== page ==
Atomico, a European venture capital firm, has helped persuade Cambridge, UK-based Healx to return to the capital market a year earlier than anticipated. The biotech has just raised $56 million in Series B funding to bankroll its mission to use AI and machine learning to create affordable rare disease treatments.
It is not surprising that venture capitalists have been knocking on the door at Healx. Having spent only half the $10 million it raised in a Series A round in the summer of 2018, Healx has applied its tech platform to identify and advance 10 drug programs towards the clinic. The most advanced, a combination therapy of two existing drugs, is set to start a pivotal Phase IIa trial at two US centers in early 2020.
Healx, which works closely with rare disease patient groups, intends to use the proceeds from the Series B round, which saw a term sheet signed within five weeks, to broaden its portfolio of rare disease programs to 50 candidates over the next 24 months. The company’s mission is to advance 100 rare disease treatments towards the clinic by 2025.
The new round was led by Atomico, a Euro-focused VC firm formed in 2006 by Niklas Zennström, a successful serial-entrepreneur and co-founder of Skype, Kazaa, Rdio, and other companies. The deal included new investors Intel Capital, the corporate VC arm of the tech giant, Japan’s Global Brain, and Germany’s btov Partners. All previous investors, including Balderton Capital, Amadeus Capital Partners, and Jonathan Milner also participated in the round.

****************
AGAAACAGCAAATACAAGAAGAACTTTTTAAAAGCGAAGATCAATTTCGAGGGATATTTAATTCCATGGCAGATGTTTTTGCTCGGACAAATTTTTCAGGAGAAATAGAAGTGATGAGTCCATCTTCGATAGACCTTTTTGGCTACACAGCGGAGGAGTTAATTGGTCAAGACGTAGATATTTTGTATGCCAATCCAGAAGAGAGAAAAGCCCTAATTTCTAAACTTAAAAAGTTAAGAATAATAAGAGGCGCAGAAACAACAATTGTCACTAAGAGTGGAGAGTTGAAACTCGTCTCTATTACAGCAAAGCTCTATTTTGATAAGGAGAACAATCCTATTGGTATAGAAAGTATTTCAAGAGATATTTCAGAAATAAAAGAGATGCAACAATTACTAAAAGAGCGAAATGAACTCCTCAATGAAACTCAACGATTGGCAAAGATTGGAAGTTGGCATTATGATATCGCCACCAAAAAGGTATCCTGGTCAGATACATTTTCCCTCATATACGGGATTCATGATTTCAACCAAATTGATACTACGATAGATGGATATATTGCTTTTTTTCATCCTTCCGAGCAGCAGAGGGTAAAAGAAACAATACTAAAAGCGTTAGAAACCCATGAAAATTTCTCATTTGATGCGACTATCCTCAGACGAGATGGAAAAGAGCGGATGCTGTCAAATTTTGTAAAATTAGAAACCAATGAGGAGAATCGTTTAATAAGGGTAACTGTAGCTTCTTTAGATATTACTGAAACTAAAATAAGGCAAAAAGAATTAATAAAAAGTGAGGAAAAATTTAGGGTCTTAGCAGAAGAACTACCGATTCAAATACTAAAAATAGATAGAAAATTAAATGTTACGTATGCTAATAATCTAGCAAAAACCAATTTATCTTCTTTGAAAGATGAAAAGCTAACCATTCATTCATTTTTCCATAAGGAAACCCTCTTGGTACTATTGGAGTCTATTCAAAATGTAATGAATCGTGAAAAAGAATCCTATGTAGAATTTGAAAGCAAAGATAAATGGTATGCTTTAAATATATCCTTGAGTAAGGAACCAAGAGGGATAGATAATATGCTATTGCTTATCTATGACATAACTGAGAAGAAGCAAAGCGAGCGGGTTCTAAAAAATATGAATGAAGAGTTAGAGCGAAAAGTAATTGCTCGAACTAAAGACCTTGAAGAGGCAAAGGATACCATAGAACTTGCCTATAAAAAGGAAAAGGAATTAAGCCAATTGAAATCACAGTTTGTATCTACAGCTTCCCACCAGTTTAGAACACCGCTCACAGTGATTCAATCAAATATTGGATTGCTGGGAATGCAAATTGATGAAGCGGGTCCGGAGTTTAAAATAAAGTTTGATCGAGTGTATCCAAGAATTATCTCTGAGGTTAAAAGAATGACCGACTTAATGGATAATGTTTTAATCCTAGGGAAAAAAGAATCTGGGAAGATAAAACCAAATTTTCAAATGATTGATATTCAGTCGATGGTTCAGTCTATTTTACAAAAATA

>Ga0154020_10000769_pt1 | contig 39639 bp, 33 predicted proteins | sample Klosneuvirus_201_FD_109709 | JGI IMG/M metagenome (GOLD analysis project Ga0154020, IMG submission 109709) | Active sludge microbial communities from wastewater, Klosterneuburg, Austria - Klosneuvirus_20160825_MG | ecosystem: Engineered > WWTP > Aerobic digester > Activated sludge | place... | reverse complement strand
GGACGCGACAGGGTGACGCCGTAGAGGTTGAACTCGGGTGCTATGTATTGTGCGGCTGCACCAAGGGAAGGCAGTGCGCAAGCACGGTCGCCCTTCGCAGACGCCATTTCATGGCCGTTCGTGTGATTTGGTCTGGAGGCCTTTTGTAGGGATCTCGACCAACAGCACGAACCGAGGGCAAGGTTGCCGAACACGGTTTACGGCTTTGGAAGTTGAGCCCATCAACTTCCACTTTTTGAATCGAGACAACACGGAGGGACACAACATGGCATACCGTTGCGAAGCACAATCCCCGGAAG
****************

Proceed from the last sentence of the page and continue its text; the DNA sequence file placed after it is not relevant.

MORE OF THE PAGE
Two key pillars to Healx’s ambitions are the pursuit of what company co-founder and CEO Tim Guilliams describes as a “hypothesis-free” approach and having a strong engagement with patient groups linked to rare diseases.
“We believe that part of the problem that the pharma industry has in developing new drugs is that often it starts with the wrong target-based hypothesis, and after doing lead optimization and preclinical testing find that it fails at Phase IIa. We have developed a hypothesis-free approach that does not start with a druggable target but lets the algorithms decide which diseases we work on and which compounds are matched. Only after that do we try to determine a mode of action and hypothesis,” added Guilliams.
Atomico has a track record of seeking out companies operating in frontier technologies. “We have seen several enablers in recent years looking to close the gap between biology and tech. We had been looking at opportunities such as computation-driven drug discovery and believe that AI and ML has potential to be transformational in rare diseases,” Irinia Halvas, Atomico principal and newly appointed Healx board member, told Xconomy.
“Looking at Healx, we concluded that the team was exceptionally strong. It has the interdisciplinary approach we look for, combining deep pharma industry know how with AI/ML capabilities… Looking beyond the AI outputs, we believe in the power of the platform to deliver real world benefit to patients,” she added.
Indeed, Healx’s desire to work closely with patient groups was an additional attraction for Halvas. The clinical protocol for the company’s Fragile X program is being developed in collaboration with the FRAXA Research Foundation. “We see patient groups as the disease experts, they know the clinicians and patient populations and can help us select the appropriate compounds and design the clinical protocols. Our main focus and commitment to these groups is to find effective treatments that are affordable,” added Guilliams.
To enhance its outreach to rare disease patient groups and help identify which conditions to focus on, Healx has launched its Rare Treatments Accelerator. The company has a new website with a first call for proposals and applications on November 15. Patient groups will be selected based on the answers to questions around existing data, animal models, clinicians, and potential endpoints.
To achieve its loftier ambition of advancing a total of 100 rare disease treatment candidates into the clinic by 2025, Healx will need to return to the capital market for a Series C round. Guilliams anticipates that this will be in 18 to 24 months.